The Sony chief brainstormer asked, “What if you combine the headphones with the tape player and eliminate the recorder function altogether?” At the time, by combining, eliminating and reversing, the Walkman became Sony’s top selling electronic product of all time. Steve Jobs should have been grateful!
Fire Your Board! Speaking of eliminating, Thinkpak shares the story of the chairperson of a nonprofit board that “wanted to energize her board members out of their lethargy.” So she asked the members to imagine that they were all fired. “Then she asked them to reapply for the board. This shocked the board members and forced them to rethink their knowledge and competencies,” and most important, what they needed to bring to the table to truly be effective board members.
Should you modify or magnify something? One entrepreneur hands out business cards with one rounded corner, with a tagline, “25 percent safer than most other business cards.” Clients keep his card and show others.
Ray Kroc, after buying the first McDonald’s stand, stored his spuds in the basement but couldn’t get the french fries to taste right. The original McDonald family had exposed their potatoes to desert winds that cured the potatoes. SCAMPER Solution: “Modify the storage area. Kroc cured the potatoes by installing large electric fans in the basement.”
Kroc also employed the Rearrange It approach to differentiate his hamburger stand from all the other box-shaped burger joints. Presto: Golden Arches!
So to breathe fresh air into your team’s ventilating system (now…there’s an idea!), SCAMPER over to Amazon and delegate this creativity tool to a team member. Click on the graphic below for Thinkpak: A Brainstorming Card Deck, by Michael Michalko.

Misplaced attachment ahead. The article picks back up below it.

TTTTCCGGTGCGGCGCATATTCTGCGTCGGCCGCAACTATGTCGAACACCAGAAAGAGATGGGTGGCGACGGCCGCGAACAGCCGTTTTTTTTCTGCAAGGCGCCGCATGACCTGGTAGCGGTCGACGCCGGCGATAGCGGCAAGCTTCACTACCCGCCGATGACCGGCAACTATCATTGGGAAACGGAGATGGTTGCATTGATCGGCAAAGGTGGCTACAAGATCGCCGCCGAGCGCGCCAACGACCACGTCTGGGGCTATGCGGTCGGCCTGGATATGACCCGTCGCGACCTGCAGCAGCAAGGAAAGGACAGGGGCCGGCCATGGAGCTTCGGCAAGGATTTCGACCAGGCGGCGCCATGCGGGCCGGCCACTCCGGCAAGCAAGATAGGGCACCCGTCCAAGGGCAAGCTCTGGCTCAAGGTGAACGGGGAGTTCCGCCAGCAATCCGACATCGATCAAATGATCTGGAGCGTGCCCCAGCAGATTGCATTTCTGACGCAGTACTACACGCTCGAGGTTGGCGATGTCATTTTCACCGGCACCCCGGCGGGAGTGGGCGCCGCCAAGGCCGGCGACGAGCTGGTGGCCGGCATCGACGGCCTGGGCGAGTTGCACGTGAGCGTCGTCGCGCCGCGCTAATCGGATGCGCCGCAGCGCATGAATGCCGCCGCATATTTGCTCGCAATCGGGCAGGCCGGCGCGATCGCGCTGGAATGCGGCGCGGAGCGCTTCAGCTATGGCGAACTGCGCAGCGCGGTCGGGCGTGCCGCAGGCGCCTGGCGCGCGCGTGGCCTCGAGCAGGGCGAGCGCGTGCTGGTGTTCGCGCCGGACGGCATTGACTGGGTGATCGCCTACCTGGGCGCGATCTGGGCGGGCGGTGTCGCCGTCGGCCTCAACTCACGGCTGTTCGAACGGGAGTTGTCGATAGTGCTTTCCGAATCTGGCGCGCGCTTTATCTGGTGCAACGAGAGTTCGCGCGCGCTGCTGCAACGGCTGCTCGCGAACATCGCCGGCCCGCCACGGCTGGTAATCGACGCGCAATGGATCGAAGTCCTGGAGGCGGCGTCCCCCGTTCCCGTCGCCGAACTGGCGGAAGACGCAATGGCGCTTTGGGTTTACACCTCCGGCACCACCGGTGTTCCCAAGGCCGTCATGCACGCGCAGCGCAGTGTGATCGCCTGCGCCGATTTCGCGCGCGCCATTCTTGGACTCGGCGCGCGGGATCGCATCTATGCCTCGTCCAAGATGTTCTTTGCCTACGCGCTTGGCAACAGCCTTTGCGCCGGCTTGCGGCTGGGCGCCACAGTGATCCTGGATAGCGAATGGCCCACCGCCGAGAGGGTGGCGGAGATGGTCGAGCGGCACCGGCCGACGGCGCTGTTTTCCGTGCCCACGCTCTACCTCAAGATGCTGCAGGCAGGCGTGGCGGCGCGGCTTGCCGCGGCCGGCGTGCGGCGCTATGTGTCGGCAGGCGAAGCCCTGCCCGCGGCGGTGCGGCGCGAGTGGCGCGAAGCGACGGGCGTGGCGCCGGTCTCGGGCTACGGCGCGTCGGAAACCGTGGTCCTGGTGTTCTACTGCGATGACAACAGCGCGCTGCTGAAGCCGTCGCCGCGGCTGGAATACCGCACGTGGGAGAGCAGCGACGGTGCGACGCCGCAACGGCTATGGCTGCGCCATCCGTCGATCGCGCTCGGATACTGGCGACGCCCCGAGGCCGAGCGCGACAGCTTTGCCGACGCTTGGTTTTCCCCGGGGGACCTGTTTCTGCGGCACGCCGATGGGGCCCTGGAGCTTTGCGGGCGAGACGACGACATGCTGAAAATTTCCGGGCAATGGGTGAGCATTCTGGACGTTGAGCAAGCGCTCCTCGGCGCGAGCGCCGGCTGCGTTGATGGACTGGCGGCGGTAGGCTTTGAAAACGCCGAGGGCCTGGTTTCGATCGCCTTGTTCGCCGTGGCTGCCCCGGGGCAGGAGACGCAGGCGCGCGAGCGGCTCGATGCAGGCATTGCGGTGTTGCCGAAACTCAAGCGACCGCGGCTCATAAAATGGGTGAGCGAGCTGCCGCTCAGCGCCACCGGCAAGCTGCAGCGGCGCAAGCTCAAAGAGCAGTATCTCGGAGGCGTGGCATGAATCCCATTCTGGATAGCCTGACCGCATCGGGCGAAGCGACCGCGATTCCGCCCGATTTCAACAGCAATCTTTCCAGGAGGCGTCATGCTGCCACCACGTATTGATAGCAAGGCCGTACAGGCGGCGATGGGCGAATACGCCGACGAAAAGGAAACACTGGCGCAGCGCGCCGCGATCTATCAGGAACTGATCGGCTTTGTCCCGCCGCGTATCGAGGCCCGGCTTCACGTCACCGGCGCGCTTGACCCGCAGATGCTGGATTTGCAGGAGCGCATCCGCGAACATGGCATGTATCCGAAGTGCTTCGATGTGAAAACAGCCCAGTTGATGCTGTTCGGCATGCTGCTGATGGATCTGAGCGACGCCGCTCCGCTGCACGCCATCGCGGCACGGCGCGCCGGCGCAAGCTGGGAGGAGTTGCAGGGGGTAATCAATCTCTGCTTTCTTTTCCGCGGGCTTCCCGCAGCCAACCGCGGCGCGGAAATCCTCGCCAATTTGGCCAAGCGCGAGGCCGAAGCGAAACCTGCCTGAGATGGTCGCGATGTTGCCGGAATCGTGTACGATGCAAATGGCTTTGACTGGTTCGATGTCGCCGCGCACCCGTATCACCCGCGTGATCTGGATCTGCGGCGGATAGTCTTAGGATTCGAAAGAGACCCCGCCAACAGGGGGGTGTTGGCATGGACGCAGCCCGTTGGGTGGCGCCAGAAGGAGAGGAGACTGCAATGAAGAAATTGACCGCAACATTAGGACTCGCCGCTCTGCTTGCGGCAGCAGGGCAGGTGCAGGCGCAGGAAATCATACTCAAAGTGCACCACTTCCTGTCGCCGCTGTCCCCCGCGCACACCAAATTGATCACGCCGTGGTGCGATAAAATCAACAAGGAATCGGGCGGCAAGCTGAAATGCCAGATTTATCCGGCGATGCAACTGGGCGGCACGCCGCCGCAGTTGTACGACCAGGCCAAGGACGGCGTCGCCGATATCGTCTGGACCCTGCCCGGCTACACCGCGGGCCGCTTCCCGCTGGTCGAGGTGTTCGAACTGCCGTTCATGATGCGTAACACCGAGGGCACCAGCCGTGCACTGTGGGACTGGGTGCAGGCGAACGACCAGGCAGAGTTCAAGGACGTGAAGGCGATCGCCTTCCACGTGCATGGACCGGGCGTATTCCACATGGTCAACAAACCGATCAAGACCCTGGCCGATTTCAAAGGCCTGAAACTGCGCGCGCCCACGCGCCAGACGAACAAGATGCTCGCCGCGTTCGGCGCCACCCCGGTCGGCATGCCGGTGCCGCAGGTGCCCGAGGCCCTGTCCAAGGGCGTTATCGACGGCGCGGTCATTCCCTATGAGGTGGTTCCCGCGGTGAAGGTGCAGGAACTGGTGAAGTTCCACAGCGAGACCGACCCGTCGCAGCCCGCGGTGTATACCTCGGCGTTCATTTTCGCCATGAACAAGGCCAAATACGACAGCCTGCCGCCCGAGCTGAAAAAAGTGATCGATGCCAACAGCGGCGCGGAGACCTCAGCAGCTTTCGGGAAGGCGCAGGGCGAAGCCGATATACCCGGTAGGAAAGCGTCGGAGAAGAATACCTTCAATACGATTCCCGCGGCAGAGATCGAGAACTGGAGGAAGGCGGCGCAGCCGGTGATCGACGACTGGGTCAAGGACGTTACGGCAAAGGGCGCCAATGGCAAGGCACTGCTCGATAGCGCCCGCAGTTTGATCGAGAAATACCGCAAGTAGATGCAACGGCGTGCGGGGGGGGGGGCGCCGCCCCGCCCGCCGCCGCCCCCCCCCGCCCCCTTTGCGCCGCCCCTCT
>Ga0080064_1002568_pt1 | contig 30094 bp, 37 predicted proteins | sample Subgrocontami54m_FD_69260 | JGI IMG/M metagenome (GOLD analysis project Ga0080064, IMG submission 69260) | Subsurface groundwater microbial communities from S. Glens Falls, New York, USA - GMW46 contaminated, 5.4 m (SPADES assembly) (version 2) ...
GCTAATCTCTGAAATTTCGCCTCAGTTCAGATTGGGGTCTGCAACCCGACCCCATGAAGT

Your Weekly Staff Meeting Questions:
1) Where do you dream up your best ideas? One company, referenced in Thinkpak, created a special room with educational toys, games, videos and bean bag chairs—and included baby photos of every team member; a reminder that we are all born with creativity.
2) Exercise: You’re the team leader to solve the problem of lagging staff morale. So combine Thinkpak with StrengthsFinder. Some, with Harmony strengths, will executive a task much differently than those with Activator strengths. How do you leverage each person’s strengths to create new ideas?
One of the big ideas in Chapter 19 (The Printing Bucket) in my book, Mastering the Management Buckets, is to use the printed piece (or website, video or podcast) to elevate execution. Just use the power of the printing deadline (last day for input!) to get the entire team focused.
Companies, nonprofits and churches all have the same disease. The senior team focuses on vision and the junior team executes. While this sounds good, it often relegates the incredibly important functions of the Printing Bucket to team members who are burdened with major responsibility, yet no authority.
The solution, of course, is to elevate execution. In Execution, the book he co-authored with Ram Charan, Chairman Larry Bossidy writes, “My job at Honeywell International these days is to restore the discipline to a company that had lost it. Many people regard execution as detail work that’s beneath the dignity of a business leader. That’s wrong. To the contrary, it’s a leader’s most important job.”
So at your next senior management team meeting, think differently about the Printing Bucket. Elevate printing by describing how the printing deadlines will help you improve execution.
Read Chapter 19 for more details and check out the resources on the Printing Bucket webpage, including two internal forms to speed your proofing, printing and mailing processes.